crew waving
It’s always fun to get the gun!
© 2021 Latitude 38 Media LLC / Chris

The wind cranked up into the high teens with stronger gusts. In the bigger puffs, the boat was on her ear, water washing over the decks. A reef in the main would have helped — and wouldn’t have hurt boat speed — but with the track lashed to the mast reefing wasn’t possible. The runs were a blast — the boat speed seemed to match the wind speed.

Merlin at the finish
Merlin crosses the race deck finish line in Race 2. And no, this photo has not been stretched!
© 2021

Racing continues with two more races today and tomorrow, and one final Bay Tour before the awards (and the bestowing of three Rolex timepieces) on Sunday afternoon.

Hosting yacht club St. Francis has a proof-of-vaccine requirement for entry into the clubhouse. The big parties are still on but outdoors. It’s good to be back!


  1. Tom Carr 3 years ago

    Being involved in her first life from ‘76 thru ‘85 was a surreal blast. She was was (is) such a thill to to drive.


  2. Scott L 3 years ago

    I’ve raced on Neptune’s Car SC 70 around the buoys in Puget Sound for several years; it’s a lot of work for grinders.

  3. Craig Brown 3 years ago

    Congrats on doing Big Boat with Merlin! We did it in 1985, and also tried to break every part of her. Read my chapter 13 of my book: “SURE–40 years of Sailing”. She still is the best downwind boat ever built. Long may she sail.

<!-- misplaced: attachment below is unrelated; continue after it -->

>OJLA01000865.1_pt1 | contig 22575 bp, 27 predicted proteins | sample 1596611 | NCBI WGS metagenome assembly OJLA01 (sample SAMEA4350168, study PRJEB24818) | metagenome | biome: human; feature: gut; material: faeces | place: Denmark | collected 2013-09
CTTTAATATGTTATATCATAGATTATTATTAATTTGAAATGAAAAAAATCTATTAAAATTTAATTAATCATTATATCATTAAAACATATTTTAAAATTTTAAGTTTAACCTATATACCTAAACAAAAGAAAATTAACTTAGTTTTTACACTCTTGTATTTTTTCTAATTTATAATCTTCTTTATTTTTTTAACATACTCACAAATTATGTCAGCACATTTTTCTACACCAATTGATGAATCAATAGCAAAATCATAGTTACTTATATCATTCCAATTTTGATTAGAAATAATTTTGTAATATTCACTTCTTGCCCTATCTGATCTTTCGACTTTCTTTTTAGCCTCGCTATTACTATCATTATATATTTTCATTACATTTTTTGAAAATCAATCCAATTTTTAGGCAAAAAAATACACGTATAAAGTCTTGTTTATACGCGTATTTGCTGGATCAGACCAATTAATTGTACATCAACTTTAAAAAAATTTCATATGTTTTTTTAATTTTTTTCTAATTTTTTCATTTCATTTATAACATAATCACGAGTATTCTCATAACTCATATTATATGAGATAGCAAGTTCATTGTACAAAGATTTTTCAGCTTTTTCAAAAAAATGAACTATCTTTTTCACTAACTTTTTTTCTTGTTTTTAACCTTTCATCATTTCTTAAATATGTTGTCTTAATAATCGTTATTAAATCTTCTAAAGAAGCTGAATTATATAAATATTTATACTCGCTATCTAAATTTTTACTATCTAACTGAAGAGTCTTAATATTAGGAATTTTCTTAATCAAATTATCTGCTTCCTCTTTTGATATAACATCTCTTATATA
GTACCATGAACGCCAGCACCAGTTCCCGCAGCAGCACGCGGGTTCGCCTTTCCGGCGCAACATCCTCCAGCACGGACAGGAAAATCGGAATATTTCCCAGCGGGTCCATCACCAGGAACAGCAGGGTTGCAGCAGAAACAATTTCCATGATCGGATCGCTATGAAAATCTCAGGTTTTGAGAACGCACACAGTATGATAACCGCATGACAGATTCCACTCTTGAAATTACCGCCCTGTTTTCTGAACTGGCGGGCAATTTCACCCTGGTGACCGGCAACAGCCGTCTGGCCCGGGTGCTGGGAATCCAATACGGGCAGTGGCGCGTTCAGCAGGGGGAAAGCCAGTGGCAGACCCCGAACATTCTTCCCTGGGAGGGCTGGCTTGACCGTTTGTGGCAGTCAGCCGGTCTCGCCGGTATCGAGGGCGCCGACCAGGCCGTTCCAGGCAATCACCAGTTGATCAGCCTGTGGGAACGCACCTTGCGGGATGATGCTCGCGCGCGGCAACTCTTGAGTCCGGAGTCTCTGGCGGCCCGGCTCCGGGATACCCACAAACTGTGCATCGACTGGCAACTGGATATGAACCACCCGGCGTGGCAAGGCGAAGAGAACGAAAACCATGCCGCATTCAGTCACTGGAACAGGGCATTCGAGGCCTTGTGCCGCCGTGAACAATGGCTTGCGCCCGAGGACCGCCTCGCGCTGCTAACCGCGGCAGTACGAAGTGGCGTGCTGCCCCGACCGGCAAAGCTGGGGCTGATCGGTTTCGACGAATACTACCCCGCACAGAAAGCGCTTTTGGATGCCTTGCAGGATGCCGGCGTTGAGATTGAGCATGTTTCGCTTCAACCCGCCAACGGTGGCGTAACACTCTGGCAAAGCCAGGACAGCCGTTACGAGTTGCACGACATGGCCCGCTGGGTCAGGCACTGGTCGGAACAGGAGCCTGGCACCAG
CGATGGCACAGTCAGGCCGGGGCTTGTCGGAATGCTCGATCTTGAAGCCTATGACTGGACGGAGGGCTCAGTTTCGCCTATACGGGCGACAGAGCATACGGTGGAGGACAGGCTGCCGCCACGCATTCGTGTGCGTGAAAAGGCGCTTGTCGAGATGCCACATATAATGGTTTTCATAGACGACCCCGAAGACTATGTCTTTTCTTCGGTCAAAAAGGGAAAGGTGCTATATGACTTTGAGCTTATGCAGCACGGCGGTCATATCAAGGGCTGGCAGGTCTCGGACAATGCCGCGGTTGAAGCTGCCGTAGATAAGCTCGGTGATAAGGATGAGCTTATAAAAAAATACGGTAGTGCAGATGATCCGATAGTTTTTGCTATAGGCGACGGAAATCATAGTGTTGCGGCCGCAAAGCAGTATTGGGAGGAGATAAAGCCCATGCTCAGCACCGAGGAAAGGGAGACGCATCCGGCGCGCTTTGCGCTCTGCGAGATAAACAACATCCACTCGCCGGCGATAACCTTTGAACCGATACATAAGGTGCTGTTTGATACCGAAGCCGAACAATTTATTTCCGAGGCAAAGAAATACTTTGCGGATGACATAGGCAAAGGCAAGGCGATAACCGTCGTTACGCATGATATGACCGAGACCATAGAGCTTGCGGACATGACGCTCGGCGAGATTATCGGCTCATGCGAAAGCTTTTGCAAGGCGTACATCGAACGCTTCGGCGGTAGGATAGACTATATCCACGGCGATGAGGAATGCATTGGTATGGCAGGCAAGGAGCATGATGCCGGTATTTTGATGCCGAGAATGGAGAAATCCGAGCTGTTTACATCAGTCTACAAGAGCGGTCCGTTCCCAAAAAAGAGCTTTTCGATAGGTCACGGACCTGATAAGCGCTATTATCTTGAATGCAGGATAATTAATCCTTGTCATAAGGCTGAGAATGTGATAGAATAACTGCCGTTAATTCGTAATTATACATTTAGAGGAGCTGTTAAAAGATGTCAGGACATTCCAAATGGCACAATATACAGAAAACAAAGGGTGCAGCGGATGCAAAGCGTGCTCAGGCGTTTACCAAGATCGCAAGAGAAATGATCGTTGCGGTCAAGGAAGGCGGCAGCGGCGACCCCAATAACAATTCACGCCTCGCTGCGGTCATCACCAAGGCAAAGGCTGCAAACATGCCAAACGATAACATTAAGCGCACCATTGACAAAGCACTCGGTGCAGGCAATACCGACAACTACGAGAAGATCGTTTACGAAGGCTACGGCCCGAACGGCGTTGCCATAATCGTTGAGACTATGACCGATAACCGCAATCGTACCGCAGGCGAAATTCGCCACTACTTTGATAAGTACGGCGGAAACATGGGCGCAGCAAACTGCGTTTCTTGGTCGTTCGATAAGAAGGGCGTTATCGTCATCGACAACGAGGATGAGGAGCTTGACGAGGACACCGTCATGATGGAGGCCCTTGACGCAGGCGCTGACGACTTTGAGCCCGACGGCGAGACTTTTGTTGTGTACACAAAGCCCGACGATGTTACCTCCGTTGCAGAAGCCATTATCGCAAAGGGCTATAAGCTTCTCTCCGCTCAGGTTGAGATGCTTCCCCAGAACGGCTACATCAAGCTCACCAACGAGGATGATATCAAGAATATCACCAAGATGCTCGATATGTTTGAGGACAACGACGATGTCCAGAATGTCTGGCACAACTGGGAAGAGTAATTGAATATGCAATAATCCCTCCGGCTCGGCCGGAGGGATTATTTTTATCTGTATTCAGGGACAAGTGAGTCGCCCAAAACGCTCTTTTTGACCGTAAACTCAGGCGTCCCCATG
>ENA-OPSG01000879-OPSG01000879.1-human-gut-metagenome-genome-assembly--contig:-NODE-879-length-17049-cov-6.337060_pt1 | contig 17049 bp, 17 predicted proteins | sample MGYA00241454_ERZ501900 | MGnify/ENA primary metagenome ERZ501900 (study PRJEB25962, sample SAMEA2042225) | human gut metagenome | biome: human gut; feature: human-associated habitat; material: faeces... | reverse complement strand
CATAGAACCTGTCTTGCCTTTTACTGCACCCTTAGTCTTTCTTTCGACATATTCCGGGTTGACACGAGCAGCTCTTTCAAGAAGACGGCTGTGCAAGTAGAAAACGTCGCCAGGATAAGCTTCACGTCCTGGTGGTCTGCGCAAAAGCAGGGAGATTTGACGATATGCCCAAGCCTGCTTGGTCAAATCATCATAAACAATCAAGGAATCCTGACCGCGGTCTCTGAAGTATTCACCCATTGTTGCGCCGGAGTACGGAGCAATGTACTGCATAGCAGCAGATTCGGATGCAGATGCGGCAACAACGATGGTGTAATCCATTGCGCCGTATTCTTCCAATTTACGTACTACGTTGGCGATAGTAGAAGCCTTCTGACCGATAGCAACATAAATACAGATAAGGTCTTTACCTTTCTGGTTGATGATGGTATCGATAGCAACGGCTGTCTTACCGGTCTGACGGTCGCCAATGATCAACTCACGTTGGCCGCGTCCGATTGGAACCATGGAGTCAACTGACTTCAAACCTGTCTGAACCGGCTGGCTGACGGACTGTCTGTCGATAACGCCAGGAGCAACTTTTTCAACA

4. milly Biller 3 years ago

    I have always loved Merlin !

  5. Jim "Goose" Gossman 3 years ago

    I was lucky to be a guest crew at BigBoat Series in the 90’s aboard Grand Illusion. She’s still going too. Sailed from Catalina on Panache (SC40 prototype of Merlin) @12k without chute. Currently “sailing through fleet ” on SC40 SeaStig in Vallejo. Bill Lee’s boats just are amazing!

  6. Craig Brown 3 years ago

    Dear Chip: Great to see the old girl out and about in her original home waters. Sorry about your breakage, but that is life on SF Bay. I am still in St. Pete with CORSAIR, my Serendipity 43, and congratulations on coming out with your own book. Welcome to the world of Authorship. We will have to get together the next time I come over to Tampa to discuss our respective books. I will be attending IBEX on 9/28, so look at your calendar.

    • Sam Wheeler 3 years ago

      Craig! Nice to see you’re name and that you’re still sailing Corsair.

  7. Craig Brown 3 years ago

    What are you now doing, and where are you? Still sailing what boats?

    • Sam Wheeler 3 years ago

      I’m in SF racing V15s regularly, J105s less regularly than I used to, an Islander 36 for Friday night beercans, sailing but not racing my C&C 35 that I lived aboard for a while, did some offshore on a Santa Cruz 50 until the owner decided to sell a few years ago, other boats when a good opportunity comes along…

Leave a Comment

Watching Sailboats Drift By
While relaxing along the coast of Whidbey Island, sailors Sean and Kate spotted a sloop drifting offshore and decided to take action.